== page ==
EVEN HEALTHY MICROBE-ENHANCED FOODS TIED TO ALCOHOLISM

MICROBE-ENHANCED FOOD INCREASES RISK OF EARLY DEATH AND DIGESTIVE DISEASE

MICROBE-ENHANCED FOODS MAKE US SICKER

These headlines mimic those describing the dangers of ultra-processed foods. NOVA groups too many unrelated foods into a single category. Subsequent correlation studies imply that all ultra-processed foods cause a specific disease. When subdivided, a few subgroups will have higher correlations. Until then, how can we tell if a food is unhealthy or safe and which ones are guilty by association? It is misleading to classify foods by presence or absence of food additives or microbes. It tells us nothing about the health or safety of individual foods. MONA would find similar relationships as there are many foods that overlap in the last group.

In defense of fermented foods. I have nothing against fermented or fermentable foods. They are as much a part of my diet as ultra-processed foods. Many fermented foods have achieved a halo of healthiness. Others, containing alcohol, are coming under scrutiny. NOVA doesn’t consider nonalcoholic fermentation to be a food process. Such fermentations change food properties to those not recognizable as the original food. I apologize to anyone offended by my mischaracterization of food fermentation.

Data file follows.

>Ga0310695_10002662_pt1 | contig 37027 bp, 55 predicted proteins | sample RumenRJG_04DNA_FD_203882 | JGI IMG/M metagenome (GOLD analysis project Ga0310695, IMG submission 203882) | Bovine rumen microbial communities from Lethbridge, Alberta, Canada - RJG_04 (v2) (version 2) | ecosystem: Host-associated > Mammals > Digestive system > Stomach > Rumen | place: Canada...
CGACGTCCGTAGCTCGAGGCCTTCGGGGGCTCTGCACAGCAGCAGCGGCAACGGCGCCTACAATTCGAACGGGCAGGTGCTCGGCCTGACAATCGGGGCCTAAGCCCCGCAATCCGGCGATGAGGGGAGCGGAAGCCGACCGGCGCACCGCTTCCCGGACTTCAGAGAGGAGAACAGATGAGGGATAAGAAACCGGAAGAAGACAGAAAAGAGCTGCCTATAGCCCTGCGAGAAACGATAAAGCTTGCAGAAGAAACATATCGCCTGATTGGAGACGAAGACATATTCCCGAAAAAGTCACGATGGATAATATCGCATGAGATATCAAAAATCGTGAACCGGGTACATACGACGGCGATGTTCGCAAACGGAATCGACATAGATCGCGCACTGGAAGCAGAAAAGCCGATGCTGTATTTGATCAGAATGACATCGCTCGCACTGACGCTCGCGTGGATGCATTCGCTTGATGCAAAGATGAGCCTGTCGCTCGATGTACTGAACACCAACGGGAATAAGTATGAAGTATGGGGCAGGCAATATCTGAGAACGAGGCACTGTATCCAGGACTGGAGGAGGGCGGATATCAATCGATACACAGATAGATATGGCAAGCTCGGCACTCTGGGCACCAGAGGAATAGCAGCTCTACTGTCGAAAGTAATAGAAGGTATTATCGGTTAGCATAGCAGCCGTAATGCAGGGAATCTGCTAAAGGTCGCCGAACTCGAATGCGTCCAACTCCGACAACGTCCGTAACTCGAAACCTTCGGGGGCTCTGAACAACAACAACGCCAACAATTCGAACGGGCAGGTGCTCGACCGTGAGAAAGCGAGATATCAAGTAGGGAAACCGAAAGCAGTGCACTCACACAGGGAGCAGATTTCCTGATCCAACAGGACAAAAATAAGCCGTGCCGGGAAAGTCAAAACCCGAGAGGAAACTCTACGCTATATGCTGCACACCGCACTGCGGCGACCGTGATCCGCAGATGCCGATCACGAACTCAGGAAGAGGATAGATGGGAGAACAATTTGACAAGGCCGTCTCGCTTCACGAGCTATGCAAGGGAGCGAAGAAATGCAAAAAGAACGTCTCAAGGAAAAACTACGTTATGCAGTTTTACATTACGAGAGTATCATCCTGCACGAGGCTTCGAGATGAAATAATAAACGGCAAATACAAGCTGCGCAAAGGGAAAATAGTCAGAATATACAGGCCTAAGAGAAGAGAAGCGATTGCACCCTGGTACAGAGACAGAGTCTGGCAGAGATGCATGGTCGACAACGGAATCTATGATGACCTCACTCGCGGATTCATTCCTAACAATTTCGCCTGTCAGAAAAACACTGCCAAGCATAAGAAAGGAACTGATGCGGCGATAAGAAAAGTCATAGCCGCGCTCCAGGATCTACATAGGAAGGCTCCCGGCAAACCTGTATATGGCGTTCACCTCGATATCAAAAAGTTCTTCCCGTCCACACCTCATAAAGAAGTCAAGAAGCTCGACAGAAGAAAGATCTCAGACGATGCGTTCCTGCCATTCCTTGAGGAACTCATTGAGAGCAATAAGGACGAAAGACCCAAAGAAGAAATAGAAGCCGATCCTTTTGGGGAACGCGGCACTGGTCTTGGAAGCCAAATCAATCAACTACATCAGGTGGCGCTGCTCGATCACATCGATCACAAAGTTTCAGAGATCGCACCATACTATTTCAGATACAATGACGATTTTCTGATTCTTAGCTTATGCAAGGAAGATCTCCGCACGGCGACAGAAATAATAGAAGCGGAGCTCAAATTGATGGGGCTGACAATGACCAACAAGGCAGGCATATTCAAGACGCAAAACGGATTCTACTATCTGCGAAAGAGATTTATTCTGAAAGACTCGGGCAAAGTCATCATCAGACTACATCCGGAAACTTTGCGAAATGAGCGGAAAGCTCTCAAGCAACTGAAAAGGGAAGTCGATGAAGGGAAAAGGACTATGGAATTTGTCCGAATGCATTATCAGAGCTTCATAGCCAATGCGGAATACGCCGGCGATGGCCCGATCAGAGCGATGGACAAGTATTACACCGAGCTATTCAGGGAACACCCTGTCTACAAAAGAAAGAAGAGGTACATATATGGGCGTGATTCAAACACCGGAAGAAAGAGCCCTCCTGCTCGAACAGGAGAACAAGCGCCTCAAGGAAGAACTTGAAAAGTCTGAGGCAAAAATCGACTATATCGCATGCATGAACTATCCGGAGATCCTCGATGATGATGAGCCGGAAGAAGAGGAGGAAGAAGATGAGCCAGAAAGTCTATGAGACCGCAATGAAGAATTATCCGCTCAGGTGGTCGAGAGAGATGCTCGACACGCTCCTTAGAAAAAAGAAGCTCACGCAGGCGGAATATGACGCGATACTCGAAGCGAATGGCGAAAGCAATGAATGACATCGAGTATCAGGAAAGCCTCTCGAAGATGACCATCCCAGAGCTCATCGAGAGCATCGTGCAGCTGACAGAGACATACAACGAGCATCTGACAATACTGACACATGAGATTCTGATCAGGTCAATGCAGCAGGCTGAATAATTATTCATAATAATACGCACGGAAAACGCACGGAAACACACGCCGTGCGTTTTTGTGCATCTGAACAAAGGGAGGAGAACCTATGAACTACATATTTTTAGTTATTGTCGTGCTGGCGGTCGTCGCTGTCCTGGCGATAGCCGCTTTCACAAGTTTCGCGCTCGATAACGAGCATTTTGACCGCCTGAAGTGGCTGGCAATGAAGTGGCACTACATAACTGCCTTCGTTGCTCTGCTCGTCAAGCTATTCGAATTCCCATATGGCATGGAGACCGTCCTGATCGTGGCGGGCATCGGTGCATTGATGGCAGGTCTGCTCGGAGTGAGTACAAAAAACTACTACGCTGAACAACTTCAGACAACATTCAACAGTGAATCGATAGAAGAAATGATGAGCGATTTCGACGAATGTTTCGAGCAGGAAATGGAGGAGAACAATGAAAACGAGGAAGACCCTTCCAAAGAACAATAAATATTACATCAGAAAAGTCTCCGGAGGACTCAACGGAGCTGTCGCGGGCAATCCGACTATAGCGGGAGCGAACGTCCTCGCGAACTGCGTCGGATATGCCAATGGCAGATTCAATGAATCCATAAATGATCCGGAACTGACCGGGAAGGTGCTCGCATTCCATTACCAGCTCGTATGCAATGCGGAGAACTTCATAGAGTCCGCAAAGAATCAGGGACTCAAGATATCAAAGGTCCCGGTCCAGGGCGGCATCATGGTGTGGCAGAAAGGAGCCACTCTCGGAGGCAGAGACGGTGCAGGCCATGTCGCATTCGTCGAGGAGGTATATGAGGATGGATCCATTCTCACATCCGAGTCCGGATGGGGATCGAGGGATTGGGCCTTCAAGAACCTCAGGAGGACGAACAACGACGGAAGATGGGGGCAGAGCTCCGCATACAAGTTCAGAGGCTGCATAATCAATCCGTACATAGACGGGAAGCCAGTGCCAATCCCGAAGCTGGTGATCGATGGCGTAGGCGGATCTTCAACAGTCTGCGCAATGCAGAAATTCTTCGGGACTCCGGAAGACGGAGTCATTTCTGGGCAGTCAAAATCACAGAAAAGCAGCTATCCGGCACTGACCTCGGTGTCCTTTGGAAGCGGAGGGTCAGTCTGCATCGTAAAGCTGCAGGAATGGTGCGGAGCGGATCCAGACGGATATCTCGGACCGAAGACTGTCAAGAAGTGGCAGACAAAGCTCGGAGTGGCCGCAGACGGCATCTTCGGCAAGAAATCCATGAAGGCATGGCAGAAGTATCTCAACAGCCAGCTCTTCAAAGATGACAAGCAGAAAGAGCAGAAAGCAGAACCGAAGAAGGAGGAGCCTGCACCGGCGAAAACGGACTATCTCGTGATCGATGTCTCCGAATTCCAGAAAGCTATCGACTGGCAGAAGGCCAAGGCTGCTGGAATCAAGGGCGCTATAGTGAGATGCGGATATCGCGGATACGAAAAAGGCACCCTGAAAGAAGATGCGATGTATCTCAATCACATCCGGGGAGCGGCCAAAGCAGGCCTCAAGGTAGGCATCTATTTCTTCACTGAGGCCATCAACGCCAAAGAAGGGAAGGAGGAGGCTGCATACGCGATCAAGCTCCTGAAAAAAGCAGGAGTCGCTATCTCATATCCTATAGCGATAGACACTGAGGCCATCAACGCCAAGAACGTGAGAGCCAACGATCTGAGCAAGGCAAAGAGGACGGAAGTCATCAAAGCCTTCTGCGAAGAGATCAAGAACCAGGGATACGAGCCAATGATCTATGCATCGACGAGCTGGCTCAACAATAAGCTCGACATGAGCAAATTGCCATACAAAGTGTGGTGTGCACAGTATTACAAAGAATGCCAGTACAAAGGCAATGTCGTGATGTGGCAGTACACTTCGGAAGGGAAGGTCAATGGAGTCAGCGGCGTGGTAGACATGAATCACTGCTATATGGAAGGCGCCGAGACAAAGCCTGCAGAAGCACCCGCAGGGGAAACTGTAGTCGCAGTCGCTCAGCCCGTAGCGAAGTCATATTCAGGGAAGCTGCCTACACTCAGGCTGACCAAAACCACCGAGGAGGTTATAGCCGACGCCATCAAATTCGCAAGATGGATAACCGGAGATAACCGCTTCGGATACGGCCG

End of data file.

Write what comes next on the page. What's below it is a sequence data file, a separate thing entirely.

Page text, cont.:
Next week: The Secret History of Home Economics

2 thoughts on “Is it dangerous to eat microbe-enhanced foods?

  1. MONA is a good analogy to prove you point. Okay, so let’s break down the category. Here’s how I would start breaking down NOVA Group 4.

    Let’s start by considering the food matrix / cellular structure of the ingredients. The more a food is broken down before we eat it, the easier it is for our gut to absorb and metabolize the nutrients. Not a question of good or bad, just an observation on difference.

    At one end, we have industrial formulations that are manufactured completely with substances derived from foods by breaking down the food matrix / disrupting the cellular structure. These products are often but not always nutritionally imbalanced and use modern food technological processes to prolong shelf life and enhance appearance or taste. Examples of products that I would classify at this end of the spectrum are Twinkies, Impossible Burger, Fruit Loops.

    On the other end, we have industrial formulations that are made with some “intact” ingredients that respect the food matrix / cellular structure. These products are sometimes nutritionally balanced / sometimes not, and employ modern food technological processes to ensure food safety and convenience. Products I would classify at the other end of the spectrum are Bread Alone Oatmeal Raisin Cookies, Amy’s Enchilada with Spanish rice & Beans , and Post Great Grains cereals.

    Products at both ends of the spectrum can be categorized as ultra-processed, however, I would argue that there are differences both in the degree of processing and in the disruption of the food matrix that are worth noting.